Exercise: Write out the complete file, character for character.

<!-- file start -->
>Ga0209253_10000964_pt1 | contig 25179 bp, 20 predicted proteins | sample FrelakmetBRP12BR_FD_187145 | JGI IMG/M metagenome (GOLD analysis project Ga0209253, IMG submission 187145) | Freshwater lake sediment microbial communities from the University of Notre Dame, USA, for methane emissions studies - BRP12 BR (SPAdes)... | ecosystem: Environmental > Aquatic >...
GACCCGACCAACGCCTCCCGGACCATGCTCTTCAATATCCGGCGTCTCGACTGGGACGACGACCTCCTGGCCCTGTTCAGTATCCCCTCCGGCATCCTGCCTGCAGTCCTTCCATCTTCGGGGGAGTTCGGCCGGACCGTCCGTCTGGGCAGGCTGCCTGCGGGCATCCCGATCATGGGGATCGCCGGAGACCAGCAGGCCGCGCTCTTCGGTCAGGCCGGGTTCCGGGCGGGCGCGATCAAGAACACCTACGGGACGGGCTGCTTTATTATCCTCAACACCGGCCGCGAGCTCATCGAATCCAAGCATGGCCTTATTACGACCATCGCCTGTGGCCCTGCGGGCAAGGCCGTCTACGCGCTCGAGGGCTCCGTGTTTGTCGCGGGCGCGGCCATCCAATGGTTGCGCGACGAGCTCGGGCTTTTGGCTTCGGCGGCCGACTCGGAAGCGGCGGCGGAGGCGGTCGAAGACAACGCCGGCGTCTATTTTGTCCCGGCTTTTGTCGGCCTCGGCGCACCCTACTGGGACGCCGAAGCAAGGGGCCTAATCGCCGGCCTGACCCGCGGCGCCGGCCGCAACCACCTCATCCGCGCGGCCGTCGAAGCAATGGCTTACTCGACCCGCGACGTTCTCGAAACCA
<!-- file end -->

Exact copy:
>Ga0209253_10000964_pt1 | contig 25179 bp, 20 predicted proteins | sample FrelakmetBRP12BR_FD_187145 | JGI IMG/M metagenome (GOLD analysis project Ga0209253, IMG submission 187145) | Freshwater lake sediment microbial communities from the University of Notre Dame, USA, for methane emissions studies - BRP12 BR (SPAdes)... | ecosystem: Environmental > Aquatic >...
GACCCGACCAACGCCTCCCGGACCATGCTCTTCAATATCCGGCGTCTCGACTGGGACGACGACCTCCTGGCCCTGTTCAGTATCCCCTCCGGCATCCTGCCTGCAGTCCTTCCATCTTCGGGGGAGTTCGGCCGGACCGTCCGTCTGGGCAGGCTGCCTGCGGGCATCCCGATCATGGGGATCGCCGGAGACCAGCAGGCCGCGCTCTTCGGTCAGGCCGGGTTCCGGGCGGGCGCGATCAAGAACACCTACGGGACGGGCTGCTTTATTATCCTCAACACCGGCCGCGAGCTCATCGAATCCAAGCATGGCCTTATTACGACCATCGCCTGTGGCCCTGCGGGCAAGGCCGTCTACGCGCTCGAGGGCTCCGTGTTTGTCGCGGGCGCGGCCATCCAATGGTTGCGCGACGAGCTCGGGCTTTTGGCTTCGGCGGCCGACTCGGAAGCGGCGGCGGAGGCGGTCGAAGACAACGCCGGCGTCTATTTTGTCCCGGCTTTTGTCGGCCTCGGCGCACCCTACTGGGACGCCGAAGCAAGGGGCCTAATCGCCGGCCTGACCCGCGGCGCCGGCCGCAACCACCTCATCCGCGCGGCCGTCGAAGCAATGGCTTACTCGACCCGCGACGTTCTCGAAACCA